4] I’ve learned how crucial a support system is.
I cannot even began to explain my gratitude to my parents, my brother, my cousins, and all of my friends. Every encouraging e-mail, call, and text have meant the world to me. And I really don’t know where I would be without my med school family. In a matter of months, we’ve all managed to become super close and keep each other sane throughout the process, and I really could not ask for a better group of friends.
5] I’ve learned that one day we WILL be putting this information to use on real-life patients.
The clinical cases we read are interesting. But that’s it when we read it on paper – just interesting. A foreign concept we need to put into our brains. But then we meet face to face patients that actually suffer those conditions, and suddenly interesting becomes real and a little terrifying. In our heads we go from a student pouring over books to a doctor standing in front of a patient – a person who is relying on you to get their diagnosis right and to know their treatment options. The patient interviews, the preceptorships, and volunteering at student clinics – these have all made medicine real for us this semester.
6] And above all, I’ve learned that even when you tell yourself you can’t, you can.
What more can I ramble on about that? Simple fact.
But what other fun things have I learned? Well, I’ve learned that formaldehyde is almost impossible to wash out of your scrubs completely, the concept of dressing up seems very foreign after spending a week in hibernation inside in sweats studying, the best part of the day is food, you have to celebrate every exam with drinks, choosing where to eat is quite a dilemma, associating food with body parts is completely normal and acceptable dinner conversation, little things like grocery shopping becomes annoying, when you place free food amongst ravenous med students – it becomes a battlefield, falling asleep anywhere is a scary concept because you don’t want your picture taken, coffee becomes the lifeline of some people, seeing interviewees every Monday makes your day because at least you’re not at that stage anymore, hunting down a library room is quite the task, the world outside the med school bubble appears alien, I have such amazing classmates with interesting backgrounds, the scent of coffee now that the semester is over makes me nauseous, and I officially cannot stand eating Subway.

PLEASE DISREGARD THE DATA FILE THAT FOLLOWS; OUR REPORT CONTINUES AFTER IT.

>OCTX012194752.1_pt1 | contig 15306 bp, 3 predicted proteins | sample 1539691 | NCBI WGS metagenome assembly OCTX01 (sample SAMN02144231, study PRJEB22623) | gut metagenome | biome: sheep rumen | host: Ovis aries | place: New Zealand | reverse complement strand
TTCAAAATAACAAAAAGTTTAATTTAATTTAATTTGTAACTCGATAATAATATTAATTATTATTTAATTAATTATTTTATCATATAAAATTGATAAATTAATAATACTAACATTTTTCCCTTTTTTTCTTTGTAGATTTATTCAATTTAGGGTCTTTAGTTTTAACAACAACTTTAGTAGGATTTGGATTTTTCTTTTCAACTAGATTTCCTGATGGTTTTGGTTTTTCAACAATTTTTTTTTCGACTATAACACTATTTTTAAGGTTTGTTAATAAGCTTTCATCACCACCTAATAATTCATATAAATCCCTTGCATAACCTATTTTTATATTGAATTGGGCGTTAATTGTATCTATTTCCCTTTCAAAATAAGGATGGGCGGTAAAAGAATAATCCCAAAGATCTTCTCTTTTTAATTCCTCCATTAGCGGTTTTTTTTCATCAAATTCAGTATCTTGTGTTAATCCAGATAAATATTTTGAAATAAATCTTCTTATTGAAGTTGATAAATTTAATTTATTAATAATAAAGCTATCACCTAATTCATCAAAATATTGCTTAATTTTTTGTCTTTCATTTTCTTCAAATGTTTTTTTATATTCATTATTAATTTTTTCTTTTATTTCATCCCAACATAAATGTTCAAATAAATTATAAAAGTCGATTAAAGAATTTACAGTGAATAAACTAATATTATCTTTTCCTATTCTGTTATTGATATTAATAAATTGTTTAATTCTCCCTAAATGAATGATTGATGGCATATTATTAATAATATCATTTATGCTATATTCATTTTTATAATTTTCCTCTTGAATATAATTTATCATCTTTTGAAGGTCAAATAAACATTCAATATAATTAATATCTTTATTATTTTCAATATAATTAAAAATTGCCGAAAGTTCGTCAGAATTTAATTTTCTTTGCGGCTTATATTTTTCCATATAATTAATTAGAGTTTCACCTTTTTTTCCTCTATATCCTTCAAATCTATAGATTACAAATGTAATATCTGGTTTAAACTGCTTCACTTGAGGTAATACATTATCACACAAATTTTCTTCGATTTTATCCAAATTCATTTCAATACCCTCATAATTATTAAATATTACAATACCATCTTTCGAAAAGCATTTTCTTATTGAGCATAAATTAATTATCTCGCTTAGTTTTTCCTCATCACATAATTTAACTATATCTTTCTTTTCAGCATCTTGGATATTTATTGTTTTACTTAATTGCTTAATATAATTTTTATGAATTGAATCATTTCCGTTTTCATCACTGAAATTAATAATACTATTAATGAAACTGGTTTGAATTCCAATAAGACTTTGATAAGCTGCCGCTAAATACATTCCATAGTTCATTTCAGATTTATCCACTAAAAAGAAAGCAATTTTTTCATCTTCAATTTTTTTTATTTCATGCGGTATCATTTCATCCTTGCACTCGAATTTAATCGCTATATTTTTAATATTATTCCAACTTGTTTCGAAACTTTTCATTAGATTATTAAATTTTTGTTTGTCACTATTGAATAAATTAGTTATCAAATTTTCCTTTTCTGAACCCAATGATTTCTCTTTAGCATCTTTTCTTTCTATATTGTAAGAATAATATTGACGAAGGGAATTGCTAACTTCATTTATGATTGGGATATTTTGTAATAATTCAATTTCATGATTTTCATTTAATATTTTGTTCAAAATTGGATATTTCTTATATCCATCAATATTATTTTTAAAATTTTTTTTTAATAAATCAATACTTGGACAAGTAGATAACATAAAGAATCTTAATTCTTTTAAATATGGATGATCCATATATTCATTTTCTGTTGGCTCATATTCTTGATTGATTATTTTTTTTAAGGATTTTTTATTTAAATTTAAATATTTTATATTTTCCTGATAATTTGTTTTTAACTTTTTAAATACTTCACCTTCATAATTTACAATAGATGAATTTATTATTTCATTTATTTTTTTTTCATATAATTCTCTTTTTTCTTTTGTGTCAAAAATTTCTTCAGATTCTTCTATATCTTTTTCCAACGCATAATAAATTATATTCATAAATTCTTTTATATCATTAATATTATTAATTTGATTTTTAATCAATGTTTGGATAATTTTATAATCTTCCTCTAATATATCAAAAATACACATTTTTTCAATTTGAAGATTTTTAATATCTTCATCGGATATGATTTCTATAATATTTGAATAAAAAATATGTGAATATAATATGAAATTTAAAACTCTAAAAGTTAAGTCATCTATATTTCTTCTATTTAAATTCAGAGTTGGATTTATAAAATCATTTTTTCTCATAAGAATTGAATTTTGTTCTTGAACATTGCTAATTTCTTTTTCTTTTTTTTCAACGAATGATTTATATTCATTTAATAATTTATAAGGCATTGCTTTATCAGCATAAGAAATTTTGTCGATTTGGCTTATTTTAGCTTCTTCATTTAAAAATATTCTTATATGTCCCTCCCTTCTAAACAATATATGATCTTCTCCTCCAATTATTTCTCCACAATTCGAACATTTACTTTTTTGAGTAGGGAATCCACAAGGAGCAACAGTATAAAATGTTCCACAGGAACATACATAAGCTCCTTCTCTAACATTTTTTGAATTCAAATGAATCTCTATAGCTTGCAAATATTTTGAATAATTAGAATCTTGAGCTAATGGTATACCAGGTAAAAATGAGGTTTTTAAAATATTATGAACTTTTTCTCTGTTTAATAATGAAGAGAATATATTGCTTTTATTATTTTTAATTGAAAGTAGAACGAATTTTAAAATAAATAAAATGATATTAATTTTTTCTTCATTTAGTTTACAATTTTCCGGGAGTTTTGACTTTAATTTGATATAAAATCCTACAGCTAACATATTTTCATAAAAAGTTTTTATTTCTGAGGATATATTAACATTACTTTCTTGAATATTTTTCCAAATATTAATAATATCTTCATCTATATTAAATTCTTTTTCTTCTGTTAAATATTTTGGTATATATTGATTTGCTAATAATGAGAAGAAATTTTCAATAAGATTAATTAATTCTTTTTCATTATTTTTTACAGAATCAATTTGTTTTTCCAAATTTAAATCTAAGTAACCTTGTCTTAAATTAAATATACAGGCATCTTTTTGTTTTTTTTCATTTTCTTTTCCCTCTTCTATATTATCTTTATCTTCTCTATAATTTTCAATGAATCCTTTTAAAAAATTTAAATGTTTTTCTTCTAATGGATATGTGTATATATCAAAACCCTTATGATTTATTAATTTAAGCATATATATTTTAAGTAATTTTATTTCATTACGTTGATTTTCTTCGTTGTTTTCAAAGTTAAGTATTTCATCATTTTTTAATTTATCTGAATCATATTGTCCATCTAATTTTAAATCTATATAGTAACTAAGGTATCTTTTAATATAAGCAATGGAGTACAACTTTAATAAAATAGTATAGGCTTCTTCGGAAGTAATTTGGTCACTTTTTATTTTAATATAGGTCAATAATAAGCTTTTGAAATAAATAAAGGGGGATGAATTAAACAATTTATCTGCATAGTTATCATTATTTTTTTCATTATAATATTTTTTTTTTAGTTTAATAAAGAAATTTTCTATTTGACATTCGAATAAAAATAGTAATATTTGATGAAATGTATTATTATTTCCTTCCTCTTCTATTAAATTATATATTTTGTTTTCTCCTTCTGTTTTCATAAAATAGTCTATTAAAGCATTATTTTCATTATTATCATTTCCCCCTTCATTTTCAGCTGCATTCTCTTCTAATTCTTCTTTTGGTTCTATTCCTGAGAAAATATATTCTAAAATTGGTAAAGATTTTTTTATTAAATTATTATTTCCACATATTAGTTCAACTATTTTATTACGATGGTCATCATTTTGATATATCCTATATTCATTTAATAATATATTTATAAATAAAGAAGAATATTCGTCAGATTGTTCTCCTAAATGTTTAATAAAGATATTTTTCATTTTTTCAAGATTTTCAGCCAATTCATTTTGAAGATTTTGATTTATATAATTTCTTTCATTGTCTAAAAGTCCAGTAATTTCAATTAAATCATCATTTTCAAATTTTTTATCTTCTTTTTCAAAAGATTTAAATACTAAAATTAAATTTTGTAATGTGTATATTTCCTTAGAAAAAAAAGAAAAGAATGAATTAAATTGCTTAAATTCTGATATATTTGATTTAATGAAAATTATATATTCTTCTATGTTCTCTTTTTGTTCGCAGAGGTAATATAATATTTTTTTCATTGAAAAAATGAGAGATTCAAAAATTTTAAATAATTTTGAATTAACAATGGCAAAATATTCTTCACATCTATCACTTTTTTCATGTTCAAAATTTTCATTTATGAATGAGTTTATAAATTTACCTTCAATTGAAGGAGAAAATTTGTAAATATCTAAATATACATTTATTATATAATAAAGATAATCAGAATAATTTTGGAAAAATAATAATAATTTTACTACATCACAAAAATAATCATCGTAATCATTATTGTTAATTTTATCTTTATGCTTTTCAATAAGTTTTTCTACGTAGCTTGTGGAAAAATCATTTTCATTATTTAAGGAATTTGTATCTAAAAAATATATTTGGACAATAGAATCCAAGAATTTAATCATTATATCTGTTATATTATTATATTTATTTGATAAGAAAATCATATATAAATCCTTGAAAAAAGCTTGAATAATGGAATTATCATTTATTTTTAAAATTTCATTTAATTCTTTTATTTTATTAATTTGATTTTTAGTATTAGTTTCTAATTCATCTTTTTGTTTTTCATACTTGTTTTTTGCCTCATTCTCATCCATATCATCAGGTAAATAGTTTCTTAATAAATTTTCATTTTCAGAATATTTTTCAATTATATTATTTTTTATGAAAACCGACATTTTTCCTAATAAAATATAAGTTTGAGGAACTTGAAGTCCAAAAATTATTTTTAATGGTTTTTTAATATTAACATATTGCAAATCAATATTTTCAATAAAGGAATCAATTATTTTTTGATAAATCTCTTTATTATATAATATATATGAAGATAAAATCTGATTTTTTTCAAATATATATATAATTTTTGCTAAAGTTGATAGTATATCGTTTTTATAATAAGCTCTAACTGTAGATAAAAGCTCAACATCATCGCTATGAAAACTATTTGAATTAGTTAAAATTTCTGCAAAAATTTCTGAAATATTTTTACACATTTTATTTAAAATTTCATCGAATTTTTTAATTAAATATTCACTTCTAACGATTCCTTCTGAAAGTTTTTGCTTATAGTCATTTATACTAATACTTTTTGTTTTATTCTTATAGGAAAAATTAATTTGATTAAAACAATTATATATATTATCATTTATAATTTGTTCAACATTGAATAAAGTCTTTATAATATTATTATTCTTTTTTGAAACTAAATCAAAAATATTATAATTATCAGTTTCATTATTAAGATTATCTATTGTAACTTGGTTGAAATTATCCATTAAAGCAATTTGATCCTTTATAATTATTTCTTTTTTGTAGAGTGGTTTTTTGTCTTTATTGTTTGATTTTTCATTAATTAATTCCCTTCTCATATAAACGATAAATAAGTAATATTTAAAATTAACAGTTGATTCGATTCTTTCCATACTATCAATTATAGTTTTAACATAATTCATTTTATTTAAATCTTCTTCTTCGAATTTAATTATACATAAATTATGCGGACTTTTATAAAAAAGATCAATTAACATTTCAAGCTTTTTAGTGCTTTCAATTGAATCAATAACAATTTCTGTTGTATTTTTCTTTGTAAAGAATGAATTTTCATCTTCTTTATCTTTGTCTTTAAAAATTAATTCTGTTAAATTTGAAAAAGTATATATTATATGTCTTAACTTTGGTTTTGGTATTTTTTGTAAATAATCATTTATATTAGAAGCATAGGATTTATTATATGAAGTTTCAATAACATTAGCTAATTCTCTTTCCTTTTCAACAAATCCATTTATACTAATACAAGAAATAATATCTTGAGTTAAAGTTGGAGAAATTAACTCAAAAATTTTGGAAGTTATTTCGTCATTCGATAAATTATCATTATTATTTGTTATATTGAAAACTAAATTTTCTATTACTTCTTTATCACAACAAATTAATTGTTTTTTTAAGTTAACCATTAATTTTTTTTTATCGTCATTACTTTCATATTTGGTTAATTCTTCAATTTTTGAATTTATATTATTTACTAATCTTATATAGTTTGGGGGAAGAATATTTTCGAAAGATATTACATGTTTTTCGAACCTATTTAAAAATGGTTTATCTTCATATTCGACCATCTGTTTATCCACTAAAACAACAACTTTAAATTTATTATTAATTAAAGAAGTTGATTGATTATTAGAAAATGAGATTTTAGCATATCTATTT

Now that it’s the end of the semester, I’ve allowed myself to flip through a small journal I’ve kept on me. It was a journal to record hilarious quotes and moments between friends and I and also a place where I could store pieces of inspiration I’ve learned from others. The pages turned my lips upwards. Despite all the stress we’ve been through, I can’t help but be thankful because wow, what a life we live. How fortunate are we to experience such an education and gain amazing friends and mentors from it too.
So cheers to us for completing our first semester, and I hope everyone has a safe, wonderful break! Merry Christmas and Happy New Year!